And since this is almost certainly a pipe dream, I guess that in a year or so, I'll be typing from a Linux desktop, and Gimping ....

FBI boss: Never mind Russia and social media, China ransacks US biz for blueprints, secrets at 'surprisingly' huge scale

Milton Silver badge

Russia shouts; China whispers

Russia makes a lot of noise because it is actually quite weak. Its economy is in bad shape, not least because it's a kleptocracy crippled by the wholesale theft of assets by KGB thugs and their fellow criminals after the fall of the wall, and also because it spends proportionately far too much on weaponry, plus it is badly affected by western sanctions imposed for serious criminality. (For one thing, nerve agent attacks on foreign soil are far beyond acceptable behaviour.) Plus little Vlad The Emailer, riding the tiger, knows that when he falls or is pushed off he won't survive a day, is therefore desperate to maintain his position, which he thinks he can do by childish shirtless stunts and lots of chest-beating. Russia shouts because it is just not that powerful.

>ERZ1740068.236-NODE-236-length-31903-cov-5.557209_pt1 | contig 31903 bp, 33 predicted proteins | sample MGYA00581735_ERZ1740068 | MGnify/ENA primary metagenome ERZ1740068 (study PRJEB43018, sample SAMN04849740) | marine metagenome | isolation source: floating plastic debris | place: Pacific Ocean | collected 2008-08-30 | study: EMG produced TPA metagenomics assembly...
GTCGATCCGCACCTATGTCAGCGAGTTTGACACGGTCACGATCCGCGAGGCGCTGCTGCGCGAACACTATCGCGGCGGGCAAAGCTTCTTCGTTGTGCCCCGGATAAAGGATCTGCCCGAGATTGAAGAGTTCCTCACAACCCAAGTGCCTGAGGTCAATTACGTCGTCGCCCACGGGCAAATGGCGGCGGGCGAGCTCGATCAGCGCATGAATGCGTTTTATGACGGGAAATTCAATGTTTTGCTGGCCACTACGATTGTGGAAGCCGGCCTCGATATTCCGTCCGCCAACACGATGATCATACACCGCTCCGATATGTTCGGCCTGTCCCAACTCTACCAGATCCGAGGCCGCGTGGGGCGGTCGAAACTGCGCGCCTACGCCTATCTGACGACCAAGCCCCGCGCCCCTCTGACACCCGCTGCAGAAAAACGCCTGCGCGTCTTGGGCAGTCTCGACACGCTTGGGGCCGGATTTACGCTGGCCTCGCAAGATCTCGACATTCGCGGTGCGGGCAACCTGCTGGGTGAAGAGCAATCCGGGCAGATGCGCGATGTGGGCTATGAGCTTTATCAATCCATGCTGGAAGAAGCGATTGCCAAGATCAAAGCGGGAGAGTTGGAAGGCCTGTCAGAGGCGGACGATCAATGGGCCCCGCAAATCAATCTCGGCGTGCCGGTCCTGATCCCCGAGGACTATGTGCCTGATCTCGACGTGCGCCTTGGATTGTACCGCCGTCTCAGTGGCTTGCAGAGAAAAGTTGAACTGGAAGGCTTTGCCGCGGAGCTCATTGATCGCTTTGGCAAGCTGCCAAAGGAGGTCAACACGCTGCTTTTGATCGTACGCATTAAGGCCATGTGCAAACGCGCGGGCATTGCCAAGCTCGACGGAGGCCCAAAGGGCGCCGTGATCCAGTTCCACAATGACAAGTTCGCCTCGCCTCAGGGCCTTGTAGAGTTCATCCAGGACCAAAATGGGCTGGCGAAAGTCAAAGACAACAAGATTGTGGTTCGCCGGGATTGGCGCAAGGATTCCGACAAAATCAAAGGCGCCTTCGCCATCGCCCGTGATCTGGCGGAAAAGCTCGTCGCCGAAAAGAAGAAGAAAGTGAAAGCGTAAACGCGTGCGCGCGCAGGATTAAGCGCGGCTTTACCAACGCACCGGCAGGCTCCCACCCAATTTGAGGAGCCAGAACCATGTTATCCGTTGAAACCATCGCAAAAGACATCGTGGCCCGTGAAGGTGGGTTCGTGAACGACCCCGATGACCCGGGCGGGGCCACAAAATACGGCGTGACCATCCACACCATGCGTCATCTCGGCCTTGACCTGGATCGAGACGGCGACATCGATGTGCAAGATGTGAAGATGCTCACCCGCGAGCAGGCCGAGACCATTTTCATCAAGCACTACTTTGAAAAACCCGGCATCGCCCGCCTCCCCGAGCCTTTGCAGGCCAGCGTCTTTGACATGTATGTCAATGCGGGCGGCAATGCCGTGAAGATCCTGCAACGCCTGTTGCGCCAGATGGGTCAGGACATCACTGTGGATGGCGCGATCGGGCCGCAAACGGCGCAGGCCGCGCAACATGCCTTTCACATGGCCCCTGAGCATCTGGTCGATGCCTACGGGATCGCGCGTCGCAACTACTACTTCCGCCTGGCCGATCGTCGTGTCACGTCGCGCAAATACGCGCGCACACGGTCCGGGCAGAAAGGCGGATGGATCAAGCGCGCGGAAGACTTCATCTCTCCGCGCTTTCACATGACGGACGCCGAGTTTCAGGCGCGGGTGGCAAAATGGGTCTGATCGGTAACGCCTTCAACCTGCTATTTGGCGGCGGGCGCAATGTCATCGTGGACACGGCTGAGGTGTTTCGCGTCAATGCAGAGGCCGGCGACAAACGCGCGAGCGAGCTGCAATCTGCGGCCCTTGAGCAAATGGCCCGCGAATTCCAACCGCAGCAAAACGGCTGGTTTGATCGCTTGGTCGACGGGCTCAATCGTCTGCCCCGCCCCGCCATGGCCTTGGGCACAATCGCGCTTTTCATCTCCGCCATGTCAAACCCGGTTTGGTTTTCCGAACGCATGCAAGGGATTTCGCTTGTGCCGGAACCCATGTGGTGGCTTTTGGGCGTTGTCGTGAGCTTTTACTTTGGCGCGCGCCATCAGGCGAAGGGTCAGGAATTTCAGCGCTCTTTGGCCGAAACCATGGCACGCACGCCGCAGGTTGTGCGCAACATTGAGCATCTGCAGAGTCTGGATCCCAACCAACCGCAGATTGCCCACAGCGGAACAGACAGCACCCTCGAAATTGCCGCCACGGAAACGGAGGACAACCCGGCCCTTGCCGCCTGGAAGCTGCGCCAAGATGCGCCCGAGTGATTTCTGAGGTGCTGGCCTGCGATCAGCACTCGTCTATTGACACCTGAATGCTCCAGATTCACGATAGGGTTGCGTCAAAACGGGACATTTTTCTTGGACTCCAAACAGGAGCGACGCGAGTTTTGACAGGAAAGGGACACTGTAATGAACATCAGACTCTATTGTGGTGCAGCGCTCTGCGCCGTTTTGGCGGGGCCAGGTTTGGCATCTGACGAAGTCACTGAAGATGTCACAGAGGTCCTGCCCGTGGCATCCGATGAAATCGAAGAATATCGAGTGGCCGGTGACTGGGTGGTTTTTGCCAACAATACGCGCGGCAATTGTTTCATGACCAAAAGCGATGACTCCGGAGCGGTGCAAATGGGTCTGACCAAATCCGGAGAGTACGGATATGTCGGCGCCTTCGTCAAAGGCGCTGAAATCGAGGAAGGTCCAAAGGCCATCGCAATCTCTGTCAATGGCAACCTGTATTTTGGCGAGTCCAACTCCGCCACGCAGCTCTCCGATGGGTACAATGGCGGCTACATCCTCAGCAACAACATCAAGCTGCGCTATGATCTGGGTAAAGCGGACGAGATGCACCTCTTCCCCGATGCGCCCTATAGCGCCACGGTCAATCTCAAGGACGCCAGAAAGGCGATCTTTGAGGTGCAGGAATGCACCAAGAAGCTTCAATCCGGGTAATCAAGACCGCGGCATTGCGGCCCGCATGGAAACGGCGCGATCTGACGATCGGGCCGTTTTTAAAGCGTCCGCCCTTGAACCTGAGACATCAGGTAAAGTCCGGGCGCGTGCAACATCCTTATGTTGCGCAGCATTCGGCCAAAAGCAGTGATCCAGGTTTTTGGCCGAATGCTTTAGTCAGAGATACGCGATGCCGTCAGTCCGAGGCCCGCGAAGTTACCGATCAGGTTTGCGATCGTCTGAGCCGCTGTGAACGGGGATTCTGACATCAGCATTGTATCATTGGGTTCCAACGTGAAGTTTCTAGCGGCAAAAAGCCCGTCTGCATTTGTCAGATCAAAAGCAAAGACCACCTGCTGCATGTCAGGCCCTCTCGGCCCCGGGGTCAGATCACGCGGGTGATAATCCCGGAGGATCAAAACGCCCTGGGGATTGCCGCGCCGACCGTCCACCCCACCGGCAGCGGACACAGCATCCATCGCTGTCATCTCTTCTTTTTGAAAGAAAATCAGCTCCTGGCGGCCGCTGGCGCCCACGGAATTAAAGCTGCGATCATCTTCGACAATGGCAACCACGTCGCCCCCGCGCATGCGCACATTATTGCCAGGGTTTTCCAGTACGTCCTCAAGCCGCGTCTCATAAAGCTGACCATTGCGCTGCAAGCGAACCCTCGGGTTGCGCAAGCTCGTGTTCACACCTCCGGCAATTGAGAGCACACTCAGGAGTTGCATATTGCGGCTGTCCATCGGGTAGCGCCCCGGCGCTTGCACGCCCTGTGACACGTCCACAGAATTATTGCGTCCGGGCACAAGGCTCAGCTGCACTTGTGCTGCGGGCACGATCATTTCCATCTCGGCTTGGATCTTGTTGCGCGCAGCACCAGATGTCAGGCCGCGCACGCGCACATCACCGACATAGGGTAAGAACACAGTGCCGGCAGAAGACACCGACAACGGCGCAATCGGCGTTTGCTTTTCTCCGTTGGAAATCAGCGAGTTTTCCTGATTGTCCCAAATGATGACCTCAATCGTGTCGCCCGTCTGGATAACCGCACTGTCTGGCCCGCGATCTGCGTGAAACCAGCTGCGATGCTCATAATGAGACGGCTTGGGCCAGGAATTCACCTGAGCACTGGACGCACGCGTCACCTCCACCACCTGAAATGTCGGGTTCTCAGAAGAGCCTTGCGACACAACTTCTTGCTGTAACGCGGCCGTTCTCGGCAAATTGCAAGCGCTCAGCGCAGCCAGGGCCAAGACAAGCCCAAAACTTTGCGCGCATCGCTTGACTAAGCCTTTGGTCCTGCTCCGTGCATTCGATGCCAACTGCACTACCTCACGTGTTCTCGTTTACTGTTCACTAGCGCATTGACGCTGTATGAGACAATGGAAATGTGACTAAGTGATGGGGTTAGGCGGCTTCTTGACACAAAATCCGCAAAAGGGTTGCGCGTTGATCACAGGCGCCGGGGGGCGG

China, on the other hand, quietly builds upon its enormous economic strength. Although Xi has made some bad mistakes in accelerating his military adventurism, on the whole China continues to whisper and do diplomacy while becoming stronger every day. NSA and GCHQ and the other Five Eyes operators have been so busy spying on my browsing habits—are you bored to death yet?—that they have, in their largely pointless attempts at active espionage, scandalously neglected the 'counter-' part of their mission. While Five Eyes were eavesdropping on the cellphones of allied leaders, Russia conspired with the мокрые дела Candidate to secure the US Presidency, China stole the entire F-35 dataset from Lockheed and little Vlad, fresh from invading the Crimea, got a head start in buggering up Europe (with, admittedly, ample help from the British Conservatives' circus of Useful Idiots).